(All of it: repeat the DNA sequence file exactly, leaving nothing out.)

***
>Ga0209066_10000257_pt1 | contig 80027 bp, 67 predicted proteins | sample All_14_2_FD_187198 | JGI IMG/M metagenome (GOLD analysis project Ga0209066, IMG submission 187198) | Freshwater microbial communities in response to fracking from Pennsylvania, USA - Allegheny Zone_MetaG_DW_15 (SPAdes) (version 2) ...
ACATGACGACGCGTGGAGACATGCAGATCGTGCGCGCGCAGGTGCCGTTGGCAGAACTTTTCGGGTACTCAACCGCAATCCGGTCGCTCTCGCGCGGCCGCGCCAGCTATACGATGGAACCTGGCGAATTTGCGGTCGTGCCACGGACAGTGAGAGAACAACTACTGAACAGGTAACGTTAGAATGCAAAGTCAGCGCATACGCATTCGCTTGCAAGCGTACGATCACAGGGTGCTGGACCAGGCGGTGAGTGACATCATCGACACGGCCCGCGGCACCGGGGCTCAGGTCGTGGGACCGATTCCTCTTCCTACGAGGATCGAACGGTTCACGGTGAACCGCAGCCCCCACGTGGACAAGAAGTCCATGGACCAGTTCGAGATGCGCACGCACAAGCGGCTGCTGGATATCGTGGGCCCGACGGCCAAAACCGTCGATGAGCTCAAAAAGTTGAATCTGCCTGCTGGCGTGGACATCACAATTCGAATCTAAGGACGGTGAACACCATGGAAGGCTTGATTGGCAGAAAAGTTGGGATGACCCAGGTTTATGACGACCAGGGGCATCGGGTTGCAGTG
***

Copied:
>Ga0209066_10000257_pt1 | contig 80027 bp, 67 predicted proteins | sample All_14_2_FD_187198 | JGI IMG/M metagenome (GOLD analysis project Ga0209066, IMG submission 187198) | Freshwater microbial communities in response to fracking from Pennsylvania, USA - Allegheny Zone_MetaG_DW_15 (SPAdes) (version 2) ...
ACATGACGACGCGTGGAGACATGCAGATCGTGCGCGCGCAGGTGCCGTTGGCAGAACTTTTCGGGTACTCAACCGCAATCCGGTCGCTCTCGCGCGGCCGCGCCAGCTATACGATGGAACCTGGCGAATTTGCGGTCGTGCCACGGACAGTGAGAGAACAACTACTGAACAGGTAACGTTAGAATGCAAAGTCAGCGCATACGCATTCGCTTGCAAGCGTACGATCACAGGGTGCTGGACCAGGCGGTGAGTGACATCATCGACACGGCCCGCGGCACCGGGGCTCAGGTCGTGGGACCGATTCCTCTTCCTACGAGGATCGAACGGTTCACGGTGAACCGCAGCCCCCACGTGGACAAGAAGTCCATGGACCAGTTCGAGATGCGCACGCACAAGCGGCTGCTGGATATCGTGGGCCCGACGGCCAAAACCGTCGATGAGCTCAAAAAGTTGAATCTGCCTGCTGGCGTGGACATCACAATTCGAATCTAAGGACGGTGAACACCATGGAAGGCTTGATTGGCAGAAAAGTTGGGATGACCCAGGTTTATGACGACCAGGGGCATCGGGTTGCAGTG